Seth Lavin: I’m a Chicago principal. This round of state testing won’t tell me anything that matters.
“First Person” is Chalkbeat’s platform for op-eds from people in the field. Last week Chalkbeat Chicago presented an op-ed from Seth Lavin, an elementary school principal in Chicago, who adds to the growing chorus of educators pointing out that the Big Standardized Test of 2021 is not useful.
I am the principal of an elementary school in Chicago. This month we welcomed 200 children back to school for the first time in a year. Two of them are my sons. They were scared, they were brave, and now we will ask them to take a six-hour test.
The federal government agreed to waive standardized testing last spring, but this year the answer was no. So in two weeks, we will take our children to empty gyms, sit them masked at spaced-out tables, and watch for two days while they take a test that answers none of the questions that matter.
We say we test to teach better, and that is true when it comes to teachers and their students. Teachers read with their children, tracking fumbled words and how well they understand the story. They give check-in slips in math to study how students are solving problems.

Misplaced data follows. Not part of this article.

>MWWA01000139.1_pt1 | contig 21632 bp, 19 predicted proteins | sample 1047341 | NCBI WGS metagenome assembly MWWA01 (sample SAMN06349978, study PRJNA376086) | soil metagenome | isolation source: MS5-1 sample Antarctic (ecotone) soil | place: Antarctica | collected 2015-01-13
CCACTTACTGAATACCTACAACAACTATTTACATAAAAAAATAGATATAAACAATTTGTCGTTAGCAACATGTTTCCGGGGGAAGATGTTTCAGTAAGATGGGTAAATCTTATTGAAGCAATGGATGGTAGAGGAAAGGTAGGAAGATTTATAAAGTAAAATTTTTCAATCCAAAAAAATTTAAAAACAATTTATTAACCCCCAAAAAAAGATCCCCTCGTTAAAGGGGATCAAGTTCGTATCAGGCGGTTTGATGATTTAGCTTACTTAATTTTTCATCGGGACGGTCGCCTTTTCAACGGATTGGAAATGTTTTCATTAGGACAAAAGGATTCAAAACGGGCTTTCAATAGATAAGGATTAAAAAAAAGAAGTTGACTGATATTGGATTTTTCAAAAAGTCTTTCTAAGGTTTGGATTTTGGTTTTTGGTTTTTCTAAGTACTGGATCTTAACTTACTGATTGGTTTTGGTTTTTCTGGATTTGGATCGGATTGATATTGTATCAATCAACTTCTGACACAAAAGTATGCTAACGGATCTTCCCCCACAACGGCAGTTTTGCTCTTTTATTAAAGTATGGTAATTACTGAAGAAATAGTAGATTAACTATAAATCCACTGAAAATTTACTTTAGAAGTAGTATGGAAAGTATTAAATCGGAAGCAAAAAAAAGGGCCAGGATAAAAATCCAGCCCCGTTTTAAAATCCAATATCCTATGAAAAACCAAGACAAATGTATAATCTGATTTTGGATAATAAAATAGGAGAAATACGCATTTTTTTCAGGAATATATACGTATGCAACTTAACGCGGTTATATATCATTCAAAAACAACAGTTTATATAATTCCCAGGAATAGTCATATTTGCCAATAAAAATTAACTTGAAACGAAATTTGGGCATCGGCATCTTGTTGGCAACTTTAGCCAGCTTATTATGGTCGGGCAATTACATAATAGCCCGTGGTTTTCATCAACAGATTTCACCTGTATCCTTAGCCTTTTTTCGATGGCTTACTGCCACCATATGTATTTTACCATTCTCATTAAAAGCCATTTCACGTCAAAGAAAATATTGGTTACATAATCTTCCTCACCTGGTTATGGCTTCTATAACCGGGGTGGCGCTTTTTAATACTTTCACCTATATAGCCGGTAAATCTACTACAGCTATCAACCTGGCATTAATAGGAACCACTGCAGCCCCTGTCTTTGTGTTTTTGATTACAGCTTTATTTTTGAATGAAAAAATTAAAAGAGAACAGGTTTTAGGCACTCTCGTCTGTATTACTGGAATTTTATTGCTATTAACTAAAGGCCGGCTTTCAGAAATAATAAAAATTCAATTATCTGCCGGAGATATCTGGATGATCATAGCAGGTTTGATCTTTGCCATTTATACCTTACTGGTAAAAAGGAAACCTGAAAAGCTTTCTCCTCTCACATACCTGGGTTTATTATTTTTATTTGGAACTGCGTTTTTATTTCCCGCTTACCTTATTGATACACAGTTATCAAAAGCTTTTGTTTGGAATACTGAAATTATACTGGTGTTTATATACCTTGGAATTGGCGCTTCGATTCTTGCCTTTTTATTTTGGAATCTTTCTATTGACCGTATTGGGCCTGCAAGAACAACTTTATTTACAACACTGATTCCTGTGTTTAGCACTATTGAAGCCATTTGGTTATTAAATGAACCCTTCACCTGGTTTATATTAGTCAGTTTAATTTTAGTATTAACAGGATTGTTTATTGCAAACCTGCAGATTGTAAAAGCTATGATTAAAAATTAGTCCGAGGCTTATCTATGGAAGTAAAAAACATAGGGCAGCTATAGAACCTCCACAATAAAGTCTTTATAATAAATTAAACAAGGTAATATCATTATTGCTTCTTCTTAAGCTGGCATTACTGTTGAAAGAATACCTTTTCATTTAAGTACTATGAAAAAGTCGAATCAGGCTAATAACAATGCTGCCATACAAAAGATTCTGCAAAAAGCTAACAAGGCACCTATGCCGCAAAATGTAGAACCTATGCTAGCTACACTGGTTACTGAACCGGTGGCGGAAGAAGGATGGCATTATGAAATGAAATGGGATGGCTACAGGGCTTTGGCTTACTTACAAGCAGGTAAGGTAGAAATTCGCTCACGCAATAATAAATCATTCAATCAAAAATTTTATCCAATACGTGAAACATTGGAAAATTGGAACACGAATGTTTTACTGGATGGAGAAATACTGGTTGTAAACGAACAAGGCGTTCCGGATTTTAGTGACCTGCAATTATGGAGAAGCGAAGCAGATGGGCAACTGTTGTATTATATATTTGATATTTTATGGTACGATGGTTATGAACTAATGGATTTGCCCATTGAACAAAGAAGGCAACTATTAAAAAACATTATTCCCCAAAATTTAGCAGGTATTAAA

But teaching better is not why we do statewide testing. Results don’t even come back until the year is over. It’s especially hard to see how this year’s numbers will tell us anything, with half our kids still remote and no option to take the test at home.
We give these tests to make judgments: who’s up and who’s down, who’s red and who’s green. We give these tests because we pretend test scores tell us what it means to be a good school, a good teacher, a good student. But they don’t.
Lavin provides some thoughtful answers to those big questions. Read the full piece here.